The 6% Solution, Plus Interest : How Statistics and the Three Wise Men Could Have Saved Us From the National Debt

September 28, 1986|JACK SMITH

Recently, I confessed my inability to conceive of phenomena that are either very large or very small.

Even as relatively small an amount as a trillion dollars, which we have already surpassed in our national debt, is beyond me. As I noted, if you spent it at $1 a second it would take you 31,688 years to spend it all.

I am also humbled by the news that IBM has generated light pulses so short that as many of them could be crowded into a single second as there are seconds in 30 million years.

I am intellectually demoralized by the discovery that a super-tiny subatomic particle known as the "bottom quark" lives only 1.5 trillionths of a second.

Now my mind is boggled by the concept of compound interest.

All of us are familiar with compound interest. If we invest a dollar at 6% interest, compounded, the second year's interest is paid on the principal plus the interest, and so on.

That seems easy enough.

But the potential tyranny of compound interest has been calculated by an economist named E. L. Anderson, author of "The Upright Spike of '79: Doomsday for America."

Maxwell H. Smith of Rosemead has sent me an excerpt from Anderson's book analyzing the product of compound interest.

Let us say, Anderson says, that one cent had been lent at 6% compounded annually by one of the three Wise Men who attended the birth of Jesus Christ.

He says that by 1977 the amount accrued would have been $1,070,000 plus 42 zeroes. (By now, my son says, it would be $1,809,041 plus 42 zeroes.)

Anderson says that that is one quindecillion, 70 quattuordecillion dollars. That doesn't help me. All I can say is that it sounds like a lot of money.

Look at it another way, Anderson suggests.

If you made a gold ball out of all that money, figuring gold at its 1977 price, the ball would have a radius of 8.76 billion miles--2.2 million times that of the Earth and 100 times larger than the Earth's orbit .

"If the Earth were placed on the surface of this vast mass," Anderson says, "it would be proportionally the size of a modest house on the surface of the Earth."

I have no idea whether these calculations are anywhere near correct, but since we have been brought up in this century to believe in the magic of scientists and mathematicians, I take them on faith. Anyway, I believe my son.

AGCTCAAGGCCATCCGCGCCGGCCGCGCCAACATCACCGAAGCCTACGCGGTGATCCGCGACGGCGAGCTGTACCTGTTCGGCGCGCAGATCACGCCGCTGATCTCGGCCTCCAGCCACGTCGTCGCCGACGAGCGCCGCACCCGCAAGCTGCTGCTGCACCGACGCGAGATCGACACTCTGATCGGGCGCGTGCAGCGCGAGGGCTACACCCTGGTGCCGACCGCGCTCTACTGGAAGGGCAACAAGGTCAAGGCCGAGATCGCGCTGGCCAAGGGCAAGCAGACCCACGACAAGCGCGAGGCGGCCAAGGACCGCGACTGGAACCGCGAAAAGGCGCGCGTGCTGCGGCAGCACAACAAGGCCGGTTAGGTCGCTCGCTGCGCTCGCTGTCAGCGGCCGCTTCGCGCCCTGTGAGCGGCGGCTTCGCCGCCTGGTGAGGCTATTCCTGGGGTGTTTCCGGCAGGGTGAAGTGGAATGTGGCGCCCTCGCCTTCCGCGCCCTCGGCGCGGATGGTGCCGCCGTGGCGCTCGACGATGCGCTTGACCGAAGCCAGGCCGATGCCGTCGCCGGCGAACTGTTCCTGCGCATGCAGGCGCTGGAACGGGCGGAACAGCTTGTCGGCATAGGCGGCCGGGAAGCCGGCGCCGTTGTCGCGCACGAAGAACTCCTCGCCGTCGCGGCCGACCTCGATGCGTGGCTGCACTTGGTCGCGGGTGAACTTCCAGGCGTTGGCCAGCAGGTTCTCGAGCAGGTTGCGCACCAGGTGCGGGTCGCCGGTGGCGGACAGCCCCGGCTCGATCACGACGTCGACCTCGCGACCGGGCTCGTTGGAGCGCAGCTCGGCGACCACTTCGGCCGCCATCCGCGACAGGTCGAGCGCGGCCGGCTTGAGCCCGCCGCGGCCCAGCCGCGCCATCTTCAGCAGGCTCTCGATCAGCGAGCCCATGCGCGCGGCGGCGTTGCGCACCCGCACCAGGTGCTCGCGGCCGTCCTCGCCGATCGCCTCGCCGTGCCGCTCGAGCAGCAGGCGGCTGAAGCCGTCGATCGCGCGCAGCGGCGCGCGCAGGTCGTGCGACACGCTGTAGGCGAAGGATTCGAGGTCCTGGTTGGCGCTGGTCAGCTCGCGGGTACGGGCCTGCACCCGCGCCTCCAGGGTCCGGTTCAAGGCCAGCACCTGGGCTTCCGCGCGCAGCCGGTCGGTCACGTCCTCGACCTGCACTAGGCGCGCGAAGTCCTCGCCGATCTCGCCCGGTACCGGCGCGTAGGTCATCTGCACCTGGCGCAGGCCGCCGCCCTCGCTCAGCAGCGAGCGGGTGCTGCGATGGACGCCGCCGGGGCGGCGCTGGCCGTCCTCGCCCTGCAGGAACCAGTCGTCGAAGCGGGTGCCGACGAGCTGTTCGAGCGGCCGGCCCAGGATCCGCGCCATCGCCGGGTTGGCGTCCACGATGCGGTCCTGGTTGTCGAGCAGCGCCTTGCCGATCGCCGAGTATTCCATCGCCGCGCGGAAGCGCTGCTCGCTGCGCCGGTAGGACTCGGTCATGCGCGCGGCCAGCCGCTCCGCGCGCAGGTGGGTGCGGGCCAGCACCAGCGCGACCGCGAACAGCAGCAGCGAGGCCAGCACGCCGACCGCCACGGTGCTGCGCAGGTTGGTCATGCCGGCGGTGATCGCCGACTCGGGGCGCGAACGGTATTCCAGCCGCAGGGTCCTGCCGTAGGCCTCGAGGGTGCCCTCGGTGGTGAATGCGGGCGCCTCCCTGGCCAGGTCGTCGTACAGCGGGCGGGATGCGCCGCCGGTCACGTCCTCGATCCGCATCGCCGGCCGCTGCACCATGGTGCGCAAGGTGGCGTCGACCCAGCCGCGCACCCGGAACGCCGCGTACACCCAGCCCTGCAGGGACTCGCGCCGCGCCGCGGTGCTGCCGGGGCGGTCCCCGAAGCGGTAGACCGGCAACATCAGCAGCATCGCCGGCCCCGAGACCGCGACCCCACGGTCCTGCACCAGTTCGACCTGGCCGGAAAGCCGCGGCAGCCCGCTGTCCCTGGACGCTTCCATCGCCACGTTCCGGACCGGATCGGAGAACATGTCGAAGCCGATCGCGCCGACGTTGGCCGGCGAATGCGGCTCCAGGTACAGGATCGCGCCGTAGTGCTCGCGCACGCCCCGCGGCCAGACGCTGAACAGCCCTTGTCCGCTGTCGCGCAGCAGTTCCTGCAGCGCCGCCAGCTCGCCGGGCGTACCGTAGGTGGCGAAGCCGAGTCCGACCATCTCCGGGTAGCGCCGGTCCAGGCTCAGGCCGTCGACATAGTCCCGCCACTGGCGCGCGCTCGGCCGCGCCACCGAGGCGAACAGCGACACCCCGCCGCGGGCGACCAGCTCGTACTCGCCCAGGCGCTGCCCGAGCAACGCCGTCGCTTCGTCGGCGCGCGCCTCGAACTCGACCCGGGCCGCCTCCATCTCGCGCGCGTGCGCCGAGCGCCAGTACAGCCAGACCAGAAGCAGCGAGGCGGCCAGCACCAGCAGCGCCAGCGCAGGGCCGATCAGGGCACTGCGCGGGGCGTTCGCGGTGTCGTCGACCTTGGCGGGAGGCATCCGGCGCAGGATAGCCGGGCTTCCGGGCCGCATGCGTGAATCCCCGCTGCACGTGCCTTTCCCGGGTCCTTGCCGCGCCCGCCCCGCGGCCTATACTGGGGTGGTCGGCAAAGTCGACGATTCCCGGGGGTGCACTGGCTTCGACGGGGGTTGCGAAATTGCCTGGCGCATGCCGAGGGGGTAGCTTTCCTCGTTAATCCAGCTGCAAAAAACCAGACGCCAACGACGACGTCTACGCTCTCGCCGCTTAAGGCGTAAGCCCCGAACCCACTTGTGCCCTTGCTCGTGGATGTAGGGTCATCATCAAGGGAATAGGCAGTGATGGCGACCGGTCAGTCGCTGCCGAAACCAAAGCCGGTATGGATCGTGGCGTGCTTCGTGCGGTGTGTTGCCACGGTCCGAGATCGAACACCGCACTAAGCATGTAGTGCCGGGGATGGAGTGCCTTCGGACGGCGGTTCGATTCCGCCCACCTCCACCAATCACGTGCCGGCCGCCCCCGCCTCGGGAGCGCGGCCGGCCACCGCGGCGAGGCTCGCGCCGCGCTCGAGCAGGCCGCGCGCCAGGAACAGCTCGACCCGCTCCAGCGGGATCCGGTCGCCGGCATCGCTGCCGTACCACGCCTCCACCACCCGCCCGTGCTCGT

Anderson's point is of course economic and political. He warns that the national debt must be either reduced or repudiated, neither of which he expects to happen.

"We must prepare for the worst," he advises.

I am just as overwhelmed mentally, but not so disturbed, by the news that before long we will be able to print all the books in the world on an area about three yards square.

This was forecast in a story by Bettyann Kevles reporting that a young man named Tom Newman has already printed the first page of "A Tale of Two Cities" in letters so small that his method could reduce the entire Encyclopaedia Britannica to the head of a pin.

This achievement was inspired by a challenge from the famous Caltech atomic physicist, Richard Feynman, who 26 years ago had offered a $1,000 prize to anyone who could reduce a book's page to 1/25,000th its size so that it could be read by an electron microscope.

As an owner of the Britannica, which runs to 31 volumes and occupies two 32-inch shelves in our house, I simply cannot imagine the entire text being printed on the head of a pin.

I once expected to read the entire Britannica, so that I would know everything there was to know about our world. Of course, one of the realities of aging is the acceptance of reduced expectations. I no longer hope to know everything, and I know that if I were to read through Britannica tomorrow I would have forgotten most of it the next day.

Besides, people like Feynman keep discovering new particles within the atom, ever smaller than the last. I doubt that the bottom quark is actually the bottom quark, and Britannica is always years behind the edge of this dynamic world.

But the prospect of miniaturizing printed matter gives me some hope for a solution to our problem of clutter at home.

If Newsweek, Discover, Family Circle, Vanity Fair, Smithsonian, Life, Terra, the Skeptical Inquirer and the other periodicals we take could be printed on the head of a pin, my wife could simply put the pin in a cushion and our house would be a lot neater.

Of course we'd have to buy an electron microscope to read it all, but we could probably get one on time from Sears or Montgomery Ward at only 6%.

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